Any other business
How a beekeeping course helped Hiver Beers founder buzz to craft beer success
7 min read
30 November 2015
Many hard-working small business owners looking to relax this weekend might easily find themselves enjoying a beer in the process – and it’s increasingly likely that what they’ll be drinking will be a craft beer from a small brewery.
According to Euromonitor, sales of craft beer have grown by between 14 per cent and 17 per cent every year for the past five years.
A prime example of these new craft or micro-breweries is Hiver Beers. Founder Hannah Rhodes had worked for various major beer producers before she set up her own small brewery, driven by the fascination she has for the drink. Hiver’s beers contain honey to give them a distinctive taste – a blend which has a long tradition in Britain. Hiver blond beer, for instance, is made with a lager yeast for a crisp clean base and fans of the company include chef Tom Kerridge and Stuart Rose of Ocado – who made Hiver Britain’s Next Top Supplier.
“It was during Urban Food Fortnight in London that I first tasted London Honey, which is very light in colour and citrusy in aroma – so different to other honeys that I had tried,” said Rhodes. Shortly afterwards she signed up to an urban beekeeping course in Bermondsey and soon became hooked on beekeeping.
“After that a friend bought me a honey beer as a bit of a joke – the two things I was passionate about in one bottle – but it was terribly sweet and I started to research the origins of that beer style. The idea started to form that if you were to ferment it with honey rather than adding it for sweetening and flavouring, then you could create a really great beer that expressed this fantastic British product as well as being dry and refreshing.”
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Although it’s thriving, the craft beer market is competitive and it took six trial brews before Rhodes had something that she believed would stand a chance. “Hiver isn’t sweet but it’s not a bitter beer and we can talk to different audiences – craft beer lovers who are keen to try a different style, foodies who are interested in the honey angle and enjoy the food matching possibilities, and drinkers who aren’t a big fan of the hoppier styles,” she said.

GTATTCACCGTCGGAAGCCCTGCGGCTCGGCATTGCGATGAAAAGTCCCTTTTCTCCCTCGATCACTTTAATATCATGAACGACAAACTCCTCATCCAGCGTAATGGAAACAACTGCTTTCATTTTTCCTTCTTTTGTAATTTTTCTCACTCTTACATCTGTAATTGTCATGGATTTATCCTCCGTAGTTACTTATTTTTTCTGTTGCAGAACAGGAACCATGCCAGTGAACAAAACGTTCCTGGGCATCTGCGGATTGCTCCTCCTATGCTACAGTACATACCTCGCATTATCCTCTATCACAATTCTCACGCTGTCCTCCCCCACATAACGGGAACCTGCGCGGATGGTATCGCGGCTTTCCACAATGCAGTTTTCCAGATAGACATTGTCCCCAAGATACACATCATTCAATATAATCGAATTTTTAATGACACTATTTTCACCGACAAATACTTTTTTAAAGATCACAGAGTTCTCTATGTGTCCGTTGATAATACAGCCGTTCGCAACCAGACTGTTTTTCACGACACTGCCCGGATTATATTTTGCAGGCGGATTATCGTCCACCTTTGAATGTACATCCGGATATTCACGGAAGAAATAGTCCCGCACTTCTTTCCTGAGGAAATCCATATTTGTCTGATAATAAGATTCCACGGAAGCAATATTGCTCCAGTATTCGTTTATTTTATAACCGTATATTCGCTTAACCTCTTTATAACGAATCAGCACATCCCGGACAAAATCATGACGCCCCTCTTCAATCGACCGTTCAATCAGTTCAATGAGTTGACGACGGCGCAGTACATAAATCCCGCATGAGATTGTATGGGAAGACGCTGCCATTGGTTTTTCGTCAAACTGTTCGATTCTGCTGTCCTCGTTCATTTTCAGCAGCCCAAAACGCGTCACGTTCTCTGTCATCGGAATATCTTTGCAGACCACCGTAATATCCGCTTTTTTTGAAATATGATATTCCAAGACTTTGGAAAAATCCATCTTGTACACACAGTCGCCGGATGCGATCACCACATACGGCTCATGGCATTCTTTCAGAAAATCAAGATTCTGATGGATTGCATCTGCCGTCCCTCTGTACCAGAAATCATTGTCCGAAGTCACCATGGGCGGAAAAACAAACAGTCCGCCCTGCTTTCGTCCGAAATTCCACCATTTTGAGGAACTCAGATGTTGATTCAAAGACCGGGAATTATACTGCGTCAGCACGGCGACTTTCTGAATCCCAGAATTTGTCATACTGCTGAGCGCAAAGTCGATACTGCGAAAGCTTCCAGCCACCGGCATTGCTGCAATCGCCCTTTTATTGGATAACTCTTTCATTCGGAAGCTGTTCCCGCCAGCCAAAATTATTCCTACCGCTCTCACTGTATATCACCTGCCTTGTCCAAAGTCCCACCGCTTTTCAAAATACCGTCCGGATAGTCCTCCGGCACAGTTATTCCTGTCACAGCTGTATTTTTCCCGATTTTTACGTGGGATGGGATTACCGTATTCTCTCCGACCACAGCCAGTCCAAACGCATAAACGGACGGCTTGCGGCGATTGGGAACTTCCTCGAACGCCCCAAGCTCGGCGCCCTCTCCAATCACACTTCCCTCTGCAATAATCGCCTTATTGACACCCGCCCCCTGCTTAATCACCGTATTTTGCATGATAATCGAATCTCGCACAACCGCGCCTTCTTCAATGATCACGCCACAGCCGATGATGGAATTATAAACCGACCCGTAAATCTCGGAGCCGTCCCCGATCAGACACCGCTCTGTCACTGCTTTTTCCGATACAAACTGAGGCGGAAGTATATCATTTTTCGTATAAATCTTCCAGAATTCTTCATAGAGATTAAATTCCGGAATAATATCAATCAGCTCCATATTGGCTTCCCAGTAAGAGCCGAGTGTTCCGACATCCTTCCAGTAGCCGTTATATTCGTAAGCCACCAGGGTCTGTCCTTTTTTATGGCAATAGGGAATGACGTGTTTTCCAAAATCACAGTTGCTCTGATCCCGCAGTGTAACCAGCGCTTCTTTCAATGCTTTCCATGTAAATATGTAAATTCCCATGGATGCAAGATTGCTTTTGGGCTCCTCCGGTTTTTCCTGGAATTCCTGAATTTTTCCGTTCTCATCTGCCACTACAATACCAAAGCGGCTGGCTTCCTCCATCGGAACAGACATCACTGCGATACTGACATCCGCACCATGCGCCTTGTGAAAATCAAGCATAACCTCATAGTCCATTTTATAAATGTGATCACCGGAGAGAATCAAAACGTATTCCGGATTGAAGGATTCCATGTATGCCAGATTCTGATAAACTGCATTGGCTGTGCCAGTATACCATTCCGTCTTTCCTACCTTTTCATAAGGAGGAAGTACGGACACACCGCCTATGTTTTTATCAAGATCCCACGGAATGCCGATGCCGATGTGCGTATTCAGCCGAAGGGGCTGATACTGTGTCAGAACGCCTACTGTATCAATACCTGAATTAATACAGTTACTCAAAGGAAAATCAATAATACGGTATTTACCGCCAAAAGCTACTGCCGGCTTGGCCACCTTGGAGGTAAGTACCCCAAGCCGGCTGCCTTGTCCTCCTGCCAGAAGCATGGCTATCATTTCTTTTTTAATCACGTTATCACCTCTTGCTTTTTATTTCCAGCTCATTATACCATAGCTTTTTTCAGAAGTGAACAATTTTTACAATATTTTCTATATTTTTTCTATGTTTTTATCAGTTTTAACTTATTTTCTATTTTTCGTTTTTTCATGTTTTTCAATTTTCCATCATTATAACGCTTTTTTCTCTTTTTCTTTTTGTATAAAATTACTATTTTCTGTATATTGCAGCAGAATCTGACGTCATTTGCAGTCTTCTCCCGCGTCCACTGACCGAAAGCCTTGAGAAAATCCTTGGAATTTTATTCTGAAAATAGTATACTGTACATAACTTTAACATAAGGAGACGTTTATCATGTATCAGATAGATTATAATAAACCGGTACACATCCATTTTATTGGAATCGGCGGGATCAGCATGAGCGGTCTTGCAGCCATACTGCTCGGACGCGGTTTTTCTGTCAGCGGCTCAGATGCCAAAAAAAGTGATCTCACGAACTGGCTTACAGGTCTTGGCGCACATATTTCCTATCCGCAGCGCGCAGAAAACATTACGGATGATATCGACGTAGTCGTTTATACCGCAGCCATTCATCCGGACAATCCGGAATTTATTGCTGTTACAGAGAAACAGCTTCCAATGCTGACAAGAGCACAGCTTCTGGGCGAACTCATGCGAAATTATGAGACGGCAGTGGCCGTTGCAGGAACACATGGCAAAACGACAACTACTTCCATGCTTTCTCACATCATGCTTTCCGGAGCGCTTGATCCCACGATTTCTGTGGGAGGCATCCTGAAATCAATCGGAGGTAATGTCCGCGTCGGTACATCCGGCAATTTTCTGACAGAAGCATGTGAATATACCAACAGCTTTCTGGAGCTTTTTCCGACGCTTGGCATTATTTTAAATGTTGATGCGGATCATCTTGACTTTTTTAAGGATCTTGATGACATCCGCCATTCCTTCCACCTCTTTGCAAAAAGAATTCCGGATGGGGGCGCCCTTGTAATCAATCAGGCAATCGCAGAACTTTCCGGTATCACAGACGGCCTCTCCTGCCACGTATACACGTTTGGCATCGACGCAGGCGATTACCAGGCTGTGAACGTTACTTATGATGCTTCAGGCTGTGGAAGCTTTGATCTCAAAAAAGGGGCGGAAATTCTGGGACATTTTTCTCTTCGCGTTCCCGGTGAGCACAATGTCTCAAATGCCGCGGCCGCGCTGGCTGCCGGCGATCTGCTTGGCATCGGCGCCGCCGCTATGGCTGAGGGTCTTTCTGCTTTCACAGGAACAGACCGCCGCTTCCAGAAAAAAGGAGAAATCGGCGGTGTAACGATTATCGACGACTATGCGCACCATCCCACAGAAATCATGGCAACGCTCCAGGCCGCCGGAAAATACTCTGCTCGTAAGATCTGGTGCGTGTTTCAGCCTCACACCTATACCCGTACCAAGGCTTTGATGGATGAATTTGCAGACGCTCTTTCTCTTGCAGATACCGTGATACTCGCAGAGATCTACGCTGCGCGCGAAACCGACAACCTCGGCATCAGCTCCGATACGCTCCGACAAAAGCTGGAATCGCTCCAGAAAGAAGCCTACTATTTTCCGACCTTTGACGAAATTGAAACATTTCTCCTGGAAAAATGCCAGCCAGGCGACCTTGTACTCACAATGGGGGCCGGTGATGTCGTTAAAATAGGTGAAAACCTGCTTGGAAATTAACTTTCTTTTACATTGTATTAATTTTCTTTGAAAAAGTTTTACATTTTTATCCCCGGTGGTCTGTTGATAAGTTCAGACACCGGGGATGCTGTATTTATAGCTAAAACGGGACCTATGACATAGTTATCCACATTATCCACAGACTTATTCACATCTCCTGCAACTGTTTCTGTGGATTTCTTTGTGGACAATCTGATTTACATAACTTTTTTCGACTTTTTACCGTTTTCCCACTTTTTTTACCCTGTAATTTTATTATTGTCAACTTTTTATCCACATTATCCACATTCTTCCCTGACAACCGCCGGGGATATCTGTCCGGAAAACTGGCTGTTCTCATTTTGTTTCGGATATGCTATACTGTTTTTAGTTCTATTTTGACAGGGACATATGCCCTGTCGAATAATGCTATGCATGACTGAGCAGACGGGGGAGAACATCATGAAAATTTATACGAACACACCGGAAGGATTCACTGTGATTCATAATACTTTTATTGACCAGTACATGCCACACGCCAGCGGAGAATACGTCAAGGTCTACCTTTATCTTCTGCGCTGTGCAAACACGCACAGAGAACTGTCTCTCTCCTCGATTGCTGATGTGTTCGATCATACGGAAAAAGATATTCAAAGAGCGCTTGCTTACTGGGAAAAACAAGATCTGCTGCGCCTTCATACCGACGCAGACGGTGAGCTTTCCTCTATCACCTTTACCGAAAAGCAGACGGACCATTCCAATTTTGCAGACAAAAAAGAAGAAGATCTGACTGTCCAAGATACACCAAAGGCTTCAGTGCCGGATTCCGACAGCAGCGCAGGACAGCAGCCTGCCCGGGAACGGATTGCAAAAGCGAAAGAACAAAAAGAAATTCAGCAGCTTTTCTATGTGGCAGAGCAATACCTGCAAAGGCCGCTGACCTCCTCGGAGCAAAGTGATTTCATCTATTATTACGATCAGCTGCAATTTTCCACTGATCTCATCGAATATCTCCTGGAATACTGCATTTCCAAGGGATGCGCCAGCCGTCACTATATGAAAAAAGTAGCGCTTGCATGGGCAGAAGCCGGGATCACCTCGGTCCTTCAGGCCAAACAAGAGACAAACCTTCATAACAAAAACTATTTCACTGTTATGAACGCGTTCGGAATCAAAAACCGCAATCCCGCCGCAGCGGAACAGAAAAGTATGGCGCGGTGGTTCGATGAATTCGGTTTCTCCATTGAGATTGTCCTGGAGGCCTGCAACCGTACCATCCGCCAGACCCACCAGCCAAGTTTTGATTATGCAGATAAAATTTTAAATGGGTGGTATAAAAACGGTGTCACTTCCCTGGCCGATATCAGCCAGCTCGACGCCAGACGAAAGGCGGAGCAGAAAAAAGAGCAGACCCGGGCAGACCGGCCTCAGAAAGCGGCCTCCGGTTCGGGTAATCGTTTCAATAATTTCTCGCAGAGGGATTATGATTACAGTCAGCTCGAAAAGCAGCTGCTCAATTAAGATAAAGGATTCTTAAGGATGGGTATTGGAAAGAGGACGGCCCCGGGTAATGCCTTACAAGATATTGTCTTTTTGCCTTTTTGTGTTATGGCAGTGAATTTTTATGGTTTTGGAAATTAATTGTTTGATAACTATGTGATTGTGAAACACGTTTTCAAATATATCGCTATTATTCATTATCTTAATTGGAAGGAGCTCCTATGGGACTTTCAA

Initial funding came from her savings and she put the first production run on a couple of credit cards – something that she described as “terrifying.” She had been working for Frobishers Juices and they let her go part-time in the run up to the Hiver Beers launch. She also started working in a pub during the evenings so that she could give the business her full attention by day. Six months later, with listings at Selfridges among other outlets and sales of 30,000 beers to help impress investors, she had raised £100,000.
“It was an incredible experience and you really do need to shop around for the right investors,” she said. “Venture Capitalists wanted a massive amount of equity for very little cash because it was all based on turnover, which as a startup was minimal. Private individuals are much keener to get involved and value the business more on its potential opportunity. Obviously you still need a strong business plan and to be able to show them what exit you’re planning for them but as the business owner, that was the right option for me.”
Food festivals, markets and pop-up shops are a prime means of promoting the product, as are collaborations with other small businesses in sectors as varied as charcuterie to jewellery. Hiver has taken a major step forward thanks to an arrangement with a larger brewery, Hepworth & Co, based in Horsham.
“Hepworth are essentially the Hiver brewing team,” said Rhodes. “They brew the beer and also package it on their production line – as much as I can develop beers and enjoy jumping in a tank from time to time, their knowledge of the brewing equipment far exceeds mine and so we speak regularly about how the beer is developing in the tank and, of course, we liaise about the packaging and supplies coming in to make sure we’re on track. It’s a close working relationship and the honey brown ale, which launched earlier this year, was fully developed there. I love the development stage and I hope there’ll be more beers to come in the future.”
Cash flow at this early stage is still a challenge, although, true to its principles, Hiver donates ten per cent of its profits to pollinator charities. “Growth sucks in cash and there has been more than one occasion when I’ve not known if the business would survive another week,” said Rhodes.
That said she has ambitious plans. “I’d love to launch Hiver on draught next year and I’ve been having some exciting conversations with a couple of export markets,” she said. “I think Hiver has the opportunity to grow into a strong national craft beer brand both at home and abroad but the dream was really to start something that I was proud of, that gave back in some way.”